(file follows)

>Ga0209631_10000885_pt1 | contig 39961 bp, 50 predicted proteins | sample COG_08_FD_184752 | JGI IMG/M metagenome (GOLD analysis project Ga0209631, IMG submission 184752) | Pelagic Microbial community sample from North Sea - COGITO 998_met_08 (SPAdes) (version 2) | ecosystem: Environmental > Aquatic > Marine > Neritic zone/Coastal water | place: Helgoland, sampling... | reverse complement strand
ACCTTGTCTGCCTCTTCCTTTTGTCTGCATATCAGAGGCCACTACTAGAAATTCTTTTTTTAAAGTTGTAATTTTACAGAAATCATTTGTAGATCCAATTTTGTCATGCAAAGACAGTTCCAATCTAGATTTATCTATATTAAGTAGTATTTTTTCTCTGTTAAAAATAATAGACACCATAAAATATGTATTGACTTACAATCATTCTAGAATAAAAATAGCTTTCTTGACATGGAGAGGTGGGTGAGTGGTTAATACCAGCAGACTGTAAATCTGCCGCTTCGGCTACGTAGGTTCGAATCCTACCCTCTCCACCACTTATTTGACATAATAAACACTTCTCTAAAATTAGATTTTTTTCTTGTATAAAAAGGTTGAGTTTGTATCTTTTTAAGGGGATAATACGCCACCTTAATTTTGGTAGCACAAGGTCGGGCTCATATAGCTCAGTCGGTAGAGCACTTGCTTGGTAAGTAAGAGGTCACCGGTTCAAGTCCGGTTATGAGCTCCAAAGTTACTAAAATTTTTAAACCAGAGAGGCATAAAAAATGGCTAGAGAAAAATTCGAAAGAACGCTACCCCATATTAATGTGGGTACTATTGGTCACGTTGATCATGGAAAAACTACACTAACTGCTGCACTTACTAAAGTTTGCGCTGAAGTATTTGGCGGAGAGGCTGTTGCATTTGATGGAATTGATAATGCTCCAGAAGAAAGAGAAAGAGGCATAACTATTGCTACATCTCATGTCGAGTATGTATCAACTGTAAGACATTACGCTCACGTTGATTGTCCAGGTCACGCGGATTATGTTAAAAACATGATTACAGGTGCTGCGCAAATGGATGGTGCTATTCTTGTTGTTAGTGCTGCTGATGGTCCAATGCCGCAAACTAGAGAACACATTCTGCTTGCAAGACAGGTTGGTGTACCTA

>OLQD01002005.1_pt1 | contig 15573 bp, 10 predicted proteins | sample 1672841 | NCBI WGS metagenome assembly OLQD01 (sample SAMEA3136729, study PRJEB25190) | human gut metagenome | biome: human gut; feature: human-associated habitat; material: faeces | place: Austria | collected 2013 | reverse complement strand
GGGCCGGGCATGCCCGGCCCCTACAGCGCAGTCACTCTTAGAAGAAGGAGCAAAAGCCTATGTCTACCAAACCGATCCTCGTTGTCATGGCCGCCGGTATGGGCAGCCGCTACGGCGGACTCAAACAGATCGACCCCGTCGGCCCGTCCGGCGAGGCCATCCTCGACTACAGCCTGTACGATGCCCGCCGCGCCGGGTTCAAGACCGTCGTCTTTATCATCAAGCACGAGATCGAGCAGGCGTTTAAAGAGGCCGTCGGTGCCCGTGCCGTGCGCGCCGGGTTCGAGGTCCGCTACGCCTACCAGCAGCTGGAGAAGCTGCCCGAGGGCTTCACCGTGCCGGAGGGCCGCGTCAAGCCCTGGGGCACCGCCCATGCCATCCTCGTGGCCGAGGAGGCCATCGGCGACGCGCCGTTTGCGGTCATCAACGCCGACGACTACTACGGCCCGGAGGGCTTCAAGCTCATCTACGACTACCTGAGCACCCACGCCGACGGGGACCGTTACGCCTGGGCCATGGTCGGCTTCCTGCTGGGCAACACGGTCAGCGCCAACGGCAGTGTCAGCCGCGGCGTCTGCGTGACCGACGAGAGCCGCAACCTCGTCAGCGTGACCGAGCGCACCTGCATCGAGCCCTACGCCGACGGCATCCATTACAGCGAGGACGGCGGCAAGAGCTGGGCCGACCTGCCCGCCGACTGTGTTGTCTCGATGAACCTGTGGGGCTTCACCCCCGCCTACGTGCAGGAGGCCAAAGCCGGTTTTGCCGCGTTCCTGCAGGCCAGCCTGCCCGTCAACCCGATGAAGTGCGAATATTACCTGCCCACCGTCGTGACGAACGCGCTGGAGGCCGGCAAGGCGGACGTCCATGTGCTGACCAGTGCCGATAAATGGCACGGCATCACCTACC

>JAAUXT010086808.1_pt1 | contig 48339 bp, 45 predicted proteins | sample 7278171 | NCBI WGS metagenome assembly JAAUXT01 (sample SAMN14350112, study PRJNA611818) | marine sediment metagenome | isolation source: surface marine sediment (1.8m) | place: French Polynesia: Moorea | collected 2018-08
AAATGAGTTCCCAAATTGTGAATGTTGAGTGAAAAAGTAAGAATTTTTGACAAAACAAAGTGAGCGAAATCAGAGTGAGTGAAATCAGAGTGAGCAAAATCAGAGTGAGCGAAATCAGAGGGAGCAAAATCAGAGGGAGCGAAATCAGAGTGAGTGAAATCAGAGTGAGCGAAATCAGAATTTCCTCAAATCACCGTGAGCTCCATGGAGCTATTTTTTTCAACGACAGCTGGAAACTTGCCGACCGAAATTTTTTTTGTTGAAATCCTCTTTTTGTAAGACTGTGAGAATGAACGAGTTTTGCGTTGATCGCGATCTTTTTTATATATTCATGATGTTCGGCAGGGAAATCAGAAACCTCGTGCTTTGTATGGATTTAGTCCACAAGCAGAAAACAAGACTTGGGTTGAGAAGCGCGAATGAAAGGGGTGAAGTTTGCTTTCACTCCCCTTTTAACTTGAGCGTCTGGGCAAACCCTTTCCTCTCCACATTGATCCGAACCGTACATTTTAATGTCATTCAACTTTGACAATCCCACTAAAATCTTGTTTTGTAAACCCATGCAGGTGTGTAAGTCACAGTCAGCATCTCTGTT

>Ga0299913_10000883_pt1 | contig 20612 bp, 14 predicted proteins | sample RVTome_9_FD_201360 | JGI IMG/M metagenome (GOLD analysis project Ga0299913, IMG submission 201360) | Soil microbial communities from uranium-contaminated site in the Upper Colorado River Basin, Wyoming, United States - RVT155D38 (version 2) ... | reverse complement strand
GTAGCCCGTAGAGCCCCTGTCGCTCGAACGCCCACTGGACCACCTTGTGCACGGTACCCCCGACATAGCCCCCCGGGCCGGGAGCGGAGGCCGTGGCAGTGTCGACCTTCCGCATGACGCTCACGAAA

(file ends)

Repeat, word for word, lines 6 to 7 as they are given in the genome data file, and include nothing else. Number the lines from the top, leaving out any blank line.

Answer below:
AAATGAGTTCCCAAATTGTGAATGTTGAGTGAAAAAGTAAGAATTTTTGACAAAACAAAGTGAGCGAAATCAGAGTGAGTGAAATCAGAGTGAGCAAAATCAGAGTGAGCGAAATCAGAGGGAGCAAAATCAGAGGGAGCGAAATCAGAGTGAGTGAAATCAGAGTGAGCGAAATCAGAATTTCCTCAAATCACCGTGAGCTCCATGGAGCTATTTTTTTCAACGACAGCTGGAAACTTGCCGACCGAAATTTTTTTTGTTGAAATCCTCTTTTTGTAAGACTGTGAGAATGAACGAGTTTTGCGTTGATCGCGATCTTTTTTATATATTCATGATGTTCGGCAGGGAAATCAGAAACCTCGTGCTTTGTATGGATTTAGTCCACAAGCAGAAAACAAGACTTGGGTTGAGAAGCGCGAATGAAAGGGGTGAAGTTTGCTTTCACTCCCCTTTTAACTTGAGCGTCTGGGCAAACCCTTTCCTCTCCACATTGATCCGAACCGTACATTTTAATGTCATTCAACTTTGACAATCCCACTAAAATCTTGTTTTGTAAACCCATGCAGGTGTGTAAGTCACAGTCAGCATCTCTGTT

>Ga0299913_10000883_pt1 | contig 20612 bp, 14 predicted proteins | sample RVTome_9_FD_201360 | JGI IMG/M metagenome (GOLD analysis project Ga0299913, IMG submission 201360) | Soil microbial communities from uranium-contaminated site in the Upper Colorado River Basin, Wyoming, United States - RVT155D38 (version 2) ... | reverse complement strand